your interpretation is and what exactly it is based on. Show us
your reasoning. Make sure your interpretation is consistent with
(all of) what the poem says.
Be Not Proud
(John Donne 1572–1631)
not proud, though some have called thee
Mighty and dreadful, for, thou art not soe,
For, those, whom thou think’st, thou dost overthrow,
Die not, poore death, nor yet canst thou kill mee.
Much pleasure, then from thee, much more must flow,
And soonest our best men with thee doe goe,
Rest of their bones, and soules deliverie.
Thou art slave to Fate, Chance, kings, and desperate men,
And dost with poyson, warre, and sicknesse dwell,
And poppie, or charmes can make us sleepe as well,
And better then thy stroake; why swell’st thou then?
One short sleepe past, wee wake eternally,
And death shall be no more; death, thou shalt die.
I don’t like this poem. It is boring and confusing. The guy
does not spell correctly. He talks a lot about death but he does
not say anything. I don’t see why he thinks death is mighty
or why he thinks it can’t kill him. He says a lot of confusing
things. At one time he says it gives pleasure and then talks about
bones resting, which makes no sense. Then he talks about flowers
and sleeping. Finally he says that death shall be no more and that
it shall die. I don’t get it. Why doesn’t he just say
what he wants to say? This is a terrible poem. Why do we have to
read such stupid stuff?
on the Student’s Reasoning
This student provides us with virtually no reasoning at all. Rather
than attempt to figure out what the poet is saying by closely reading
what is said, the student rejects the poem, dismisses it emotionally.
The result is that the student flagrantly mis-reads the poem and
blames his mis-reading on the poem itself and the poet. The student
needs to be introduced to the concept of critical reading in which
the reader uses the text as evidence to use in interpreting the
Mr. Donne says that death should not be proud. It is not mighty
or dreadful. He says this because death is like sleep and when you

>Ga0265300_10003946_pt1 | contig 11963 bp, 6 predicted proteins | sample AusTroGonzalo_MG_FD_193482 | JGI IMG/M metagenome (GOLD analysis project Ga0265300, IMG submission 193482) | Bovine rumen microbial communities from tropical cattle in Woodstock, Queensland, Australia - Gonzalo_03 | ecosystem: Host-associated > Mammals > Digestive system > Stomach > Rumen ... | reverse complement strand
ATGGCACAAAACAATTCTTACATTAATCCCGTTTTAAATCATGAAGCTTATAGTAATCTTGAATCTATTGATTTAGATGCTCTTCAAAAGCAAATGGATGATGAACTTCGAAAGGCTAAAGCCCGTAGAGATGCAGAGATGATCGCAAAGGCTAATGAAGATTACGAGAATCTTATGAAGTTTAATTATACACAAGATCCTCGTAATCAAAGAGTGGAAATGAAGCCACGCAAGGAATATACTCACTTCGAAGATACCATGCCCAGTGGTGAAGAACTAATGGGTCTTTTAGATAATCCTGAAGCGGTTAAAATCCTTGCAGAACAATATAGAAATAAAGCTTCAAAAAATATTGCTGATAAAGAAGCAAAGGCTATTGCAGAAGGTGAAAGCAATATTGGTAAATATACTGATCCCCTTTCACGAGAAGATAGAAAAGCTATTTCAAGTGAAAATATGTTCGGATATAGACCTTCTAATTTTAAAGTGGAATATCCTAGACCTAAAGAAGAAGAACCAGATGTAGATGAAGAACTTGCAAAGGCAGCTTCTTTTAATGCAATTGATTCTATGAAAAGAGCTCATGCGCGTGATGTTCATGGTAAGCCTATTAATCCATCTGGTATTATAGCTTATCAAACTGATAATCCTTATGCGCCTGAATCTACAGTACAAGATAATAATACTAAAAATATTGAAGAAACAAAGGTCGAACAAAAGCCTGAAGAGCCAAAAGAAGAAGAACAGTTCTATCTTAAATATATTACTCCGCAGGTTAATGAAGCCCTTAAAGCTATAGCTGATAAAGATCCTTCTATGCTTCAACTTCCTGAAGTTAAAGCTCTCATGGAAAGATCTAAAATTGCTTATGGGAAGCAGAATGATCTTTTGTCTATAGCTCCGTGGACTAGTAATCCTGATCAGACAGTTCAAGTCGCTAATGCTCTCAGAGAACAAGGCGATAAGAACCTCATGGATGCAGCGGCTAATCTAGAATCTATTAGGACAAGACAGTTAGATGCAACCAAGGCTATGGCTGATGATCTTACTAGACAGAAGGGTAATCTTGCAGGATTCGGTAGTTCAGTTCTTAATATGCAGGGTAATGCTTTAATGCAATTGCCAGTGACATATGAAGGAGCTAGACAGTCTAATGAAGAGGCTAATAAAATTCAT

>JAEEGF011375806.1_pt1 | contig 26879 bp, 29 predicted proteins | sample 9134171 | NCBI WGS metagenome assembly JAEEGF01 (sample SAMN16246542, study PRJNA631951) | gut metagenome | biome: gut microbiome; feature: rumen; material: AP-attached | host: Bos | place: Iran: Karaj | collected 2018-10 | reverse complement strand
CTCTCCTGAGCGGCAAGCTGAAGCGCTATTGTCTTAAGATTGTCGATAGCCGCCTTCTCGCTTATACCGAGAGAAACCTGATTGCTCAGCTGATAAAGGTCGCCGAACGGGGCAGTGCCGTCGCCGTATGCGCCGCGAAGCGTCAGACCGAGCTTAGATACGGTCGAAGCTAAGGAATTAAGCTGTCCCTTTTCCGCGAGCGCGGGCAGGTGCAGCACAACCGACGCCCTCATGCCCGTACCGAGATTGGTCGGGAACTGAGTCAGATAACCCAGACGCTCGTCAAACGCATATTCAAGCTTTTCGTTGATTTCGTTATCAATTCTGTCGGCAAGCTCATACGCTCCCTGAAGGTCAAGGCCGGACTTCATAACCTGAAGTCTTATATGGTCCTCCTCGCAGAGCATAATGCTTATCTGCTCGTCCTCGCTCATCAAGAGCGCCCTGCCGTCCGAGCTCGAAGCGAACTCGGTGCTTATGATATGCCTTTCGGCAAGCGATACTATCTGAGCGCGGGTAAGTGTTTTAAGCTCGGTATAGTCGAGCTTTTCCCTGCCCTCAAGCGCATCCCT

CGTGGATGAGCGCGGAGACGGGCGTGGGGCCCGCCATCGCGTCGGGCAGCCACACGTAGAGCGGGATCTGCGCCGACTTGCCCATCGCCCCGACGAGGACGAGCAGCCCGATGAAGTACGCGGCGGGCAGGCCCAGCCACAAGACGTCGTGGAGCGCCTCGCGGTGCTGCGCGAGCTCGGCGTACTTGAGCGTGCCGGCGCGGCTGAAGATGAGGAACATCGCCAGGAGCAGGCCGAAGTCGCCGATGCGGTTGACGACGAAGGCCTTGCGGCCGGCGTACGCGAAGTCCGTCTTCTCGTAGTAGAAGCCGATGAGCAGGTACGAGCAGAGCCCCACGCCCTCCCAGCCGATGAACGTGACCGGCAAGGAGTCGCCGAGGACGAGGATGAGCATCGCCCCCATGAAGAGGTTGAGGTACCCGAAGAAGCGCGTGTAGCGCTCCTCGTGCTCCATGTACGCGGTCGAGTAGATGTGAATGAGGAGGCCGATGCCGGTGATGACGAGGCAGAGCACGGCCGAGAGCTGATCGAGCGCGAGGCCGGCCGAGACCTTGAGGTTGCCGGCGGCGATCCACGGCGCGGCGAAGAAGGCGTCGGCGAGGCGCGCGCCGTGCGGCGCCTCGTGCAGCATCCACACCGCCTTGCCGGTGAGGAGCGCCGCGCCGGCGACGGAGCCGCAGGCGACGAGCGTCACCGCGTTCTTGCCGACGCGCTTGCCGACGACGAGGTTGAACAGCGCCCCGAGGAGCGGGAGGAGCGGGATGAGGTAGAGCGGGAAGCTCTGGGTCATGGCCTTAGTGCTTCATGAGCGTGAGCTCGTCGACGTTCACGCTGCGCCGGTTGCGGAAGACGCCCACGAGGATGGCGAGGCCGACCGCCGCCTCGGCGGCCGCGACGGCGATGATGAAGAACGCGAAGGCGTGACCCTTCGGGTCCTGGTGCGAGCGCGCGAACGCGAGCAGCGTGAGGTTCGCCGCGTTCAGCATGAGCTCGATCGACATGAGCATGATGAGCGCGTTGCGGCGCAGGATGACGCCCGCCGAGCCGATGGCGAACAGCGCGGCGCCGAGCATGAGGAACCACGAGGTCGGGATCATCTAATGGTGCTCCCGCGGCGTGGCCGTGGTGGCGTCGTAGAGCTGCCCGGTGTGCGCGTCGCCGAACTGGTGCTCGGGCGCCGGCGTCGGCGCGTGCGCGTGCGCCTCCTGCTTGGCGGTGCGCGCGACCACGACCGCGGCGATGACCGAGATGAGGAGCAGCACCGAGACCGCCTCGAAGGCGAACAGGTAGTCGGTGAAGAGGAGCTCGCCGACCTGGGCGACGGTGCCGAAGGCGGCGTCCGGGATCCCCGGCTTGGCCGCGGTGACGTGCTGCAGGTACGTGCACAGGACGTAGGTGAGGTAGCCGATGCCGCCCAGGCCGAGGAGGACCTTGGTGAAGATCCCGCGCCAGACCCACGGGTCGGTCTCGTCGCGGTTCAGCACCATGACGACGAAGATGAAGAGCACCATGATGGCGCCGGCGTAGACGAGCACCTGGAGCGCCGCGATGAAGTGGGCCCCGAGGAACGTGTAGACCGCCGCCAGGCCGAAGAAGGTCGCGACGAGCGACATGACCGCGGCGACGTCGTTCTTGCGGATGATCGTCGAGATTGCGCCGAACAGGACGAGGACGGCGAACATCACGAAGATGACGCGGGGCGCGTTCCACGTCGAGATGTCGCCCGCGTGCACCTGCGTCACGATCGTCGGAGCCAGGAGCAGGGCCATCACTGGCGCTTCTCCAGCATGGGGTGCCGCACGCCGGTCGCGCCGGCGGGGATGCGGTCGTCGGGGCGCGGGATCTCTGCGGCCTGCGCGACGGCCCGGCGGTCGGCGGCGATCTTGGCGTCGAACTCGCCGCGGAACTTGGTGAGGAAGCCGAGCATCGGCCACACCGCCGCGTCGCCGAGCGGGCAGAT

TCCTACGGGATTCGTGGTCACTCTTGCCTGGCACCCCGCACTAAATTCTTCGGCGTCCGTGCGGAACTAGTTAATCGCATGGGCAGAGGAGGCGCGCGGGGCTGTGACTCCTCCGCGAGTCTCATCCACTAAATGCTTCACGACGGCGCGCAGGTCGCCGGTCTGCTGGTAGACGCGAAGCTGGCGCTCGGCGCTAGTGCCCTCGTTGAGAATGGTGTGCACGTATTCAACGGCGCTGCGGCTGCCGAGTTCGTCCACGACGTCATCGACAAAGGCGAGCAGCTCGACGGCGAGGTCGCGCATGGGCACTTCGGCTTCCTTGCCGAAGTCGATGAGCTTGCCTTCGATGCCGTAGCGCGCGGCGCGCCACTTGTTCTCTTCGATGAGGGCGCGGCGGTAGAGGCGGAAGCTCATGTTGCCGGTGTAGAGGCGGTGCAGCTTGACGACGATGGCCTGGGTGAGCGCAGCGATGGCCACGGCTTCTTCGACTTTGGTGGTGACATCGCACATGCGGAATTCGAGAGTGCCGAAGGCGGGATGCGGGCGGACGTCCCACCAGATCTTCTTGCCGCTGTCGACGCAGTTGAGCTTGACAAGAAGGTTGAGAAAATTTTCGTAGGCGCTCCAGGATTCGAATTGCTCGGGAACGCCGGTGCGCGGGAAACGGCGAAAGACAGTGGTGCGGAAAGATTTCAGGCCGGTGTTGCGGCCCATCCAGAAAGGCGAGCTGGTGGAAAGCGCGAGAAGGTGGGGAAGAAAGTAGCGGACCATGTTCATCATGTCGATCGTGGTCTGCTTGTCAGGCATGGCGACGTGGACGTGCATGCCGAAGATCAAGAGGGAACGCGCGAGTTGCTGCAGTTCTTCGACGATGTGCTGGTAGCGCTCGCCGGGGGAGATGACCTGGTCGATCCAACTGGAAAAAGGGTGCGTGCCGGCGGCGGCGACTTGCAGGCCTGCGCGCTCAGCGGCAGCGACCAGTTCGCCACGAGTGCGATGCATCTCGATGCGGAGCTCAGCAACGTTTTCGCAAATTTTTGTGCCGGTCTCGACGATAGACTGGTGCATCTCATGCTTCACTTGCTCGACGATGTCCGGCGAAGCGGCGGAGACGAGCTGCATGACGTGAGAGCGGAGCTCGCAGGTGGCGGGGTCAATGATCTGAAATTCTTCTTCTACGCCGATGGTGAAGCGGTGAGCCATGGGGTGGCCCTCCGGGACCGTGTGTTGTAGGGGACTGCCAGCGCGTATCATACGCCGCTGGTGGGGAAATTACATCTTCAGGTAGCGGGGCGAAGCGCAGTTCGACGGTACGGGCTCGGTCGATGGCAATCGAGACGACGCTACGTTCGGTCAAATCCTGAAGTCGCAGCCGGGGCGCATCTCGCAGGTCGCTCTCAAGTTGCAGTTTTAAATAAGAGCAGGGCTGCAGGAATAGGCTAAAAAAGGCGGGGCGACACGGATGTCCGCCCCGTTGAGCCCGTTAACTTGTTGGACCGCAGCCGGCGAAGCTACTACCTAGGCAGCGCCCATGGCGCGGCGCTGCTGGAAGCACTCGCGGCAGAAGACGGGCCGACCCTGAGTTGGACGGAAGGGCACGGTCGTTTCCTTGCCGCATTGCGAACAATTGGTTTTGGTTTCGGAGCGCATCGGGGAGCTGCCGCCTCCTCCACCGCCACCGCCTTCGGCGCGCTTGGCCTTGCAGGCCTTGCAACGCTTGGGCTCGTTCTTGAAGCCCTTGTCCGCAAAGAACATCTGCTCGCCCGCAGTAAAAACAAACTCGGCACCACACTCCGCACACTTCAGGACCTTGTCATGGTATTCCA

go to sleep you rest. Therefore, because it is restful even the
best people sleep, even slaves. And sleeping is better than being
poisoned or being sick. Finally, he says that we only sleep a while
and then we awake. And then death is gone. In fact, it is dead.
He thinks this is good.
on the Student’s Reasoning
There is more reasoning in this student’s work but most of
it ignores the evidence of what the poem says. The poem does not
say or imply, for example, that “because it [death] is restful
even the best people sleep, even slaves”. The poem does not
say or imply that “sleeping is better than being poisoned
or being sick”. Finally, it is clear that the student is not
getting the major point of the poem, namely, that because of the
promised resurrection, last judgment, and eternal life in heaven
or hell, there is a sense in which “death” is not real
and lasting, but only something that will “die”. Like
the first student, this student also needs to be introduced to the
concept of critical reading in which the reader uses the text as
evidence in interpreting meaning.
It is clear that Donne believes in God or at least in an afterlife.
This is implied in the first four lines which I interpret as saying
something like this: “Don’t think you’re so powerful
because no one really dies but only appears to die” (People
who “die” are really just awaiting their resurrection).
This interpretation is supported in the next line which implies
that what we call death is really a kind of “sleepe”
and is not, therefore, very bad. In fact, as he says sleep often
gives us “pleasure”. The next lines make a different
kind of point but still are a criticism of the view that death is
“mighty” and “dreadful”. Death, he says,
is not able to control “Fate, Chance, kings, and desperate
men”. Furthermore, not only is it not able to control these
other forces, it can’t even get away from such unpleasant
associates as “poyson, warre, and sicknesse”. Finally,
he reasons, narcotics makes us sleep as well as death does and when
everyone is resurrected for final judgment (which I infer is what
he means) then death itself will be gone forever, and therefore
on the Student’s Reasoning
Finally, we have a student who illustrates the process of critical
reading, carefully reasoning her way through the poem, using the
words of the poem to carefully back up her interpretation.
HISTORY: REASONING ABOUT THE SIGNIFICANCE OF INVENTIONS
Question at Issue:
“Of two inventions discussed in your textbook, which was the
most important and why?”
The textbook for the course describes a number of important inventions,
including those of Gutenberg, Edison, and George Washington Carver.
Take two inventions, either from those mentioned in the book or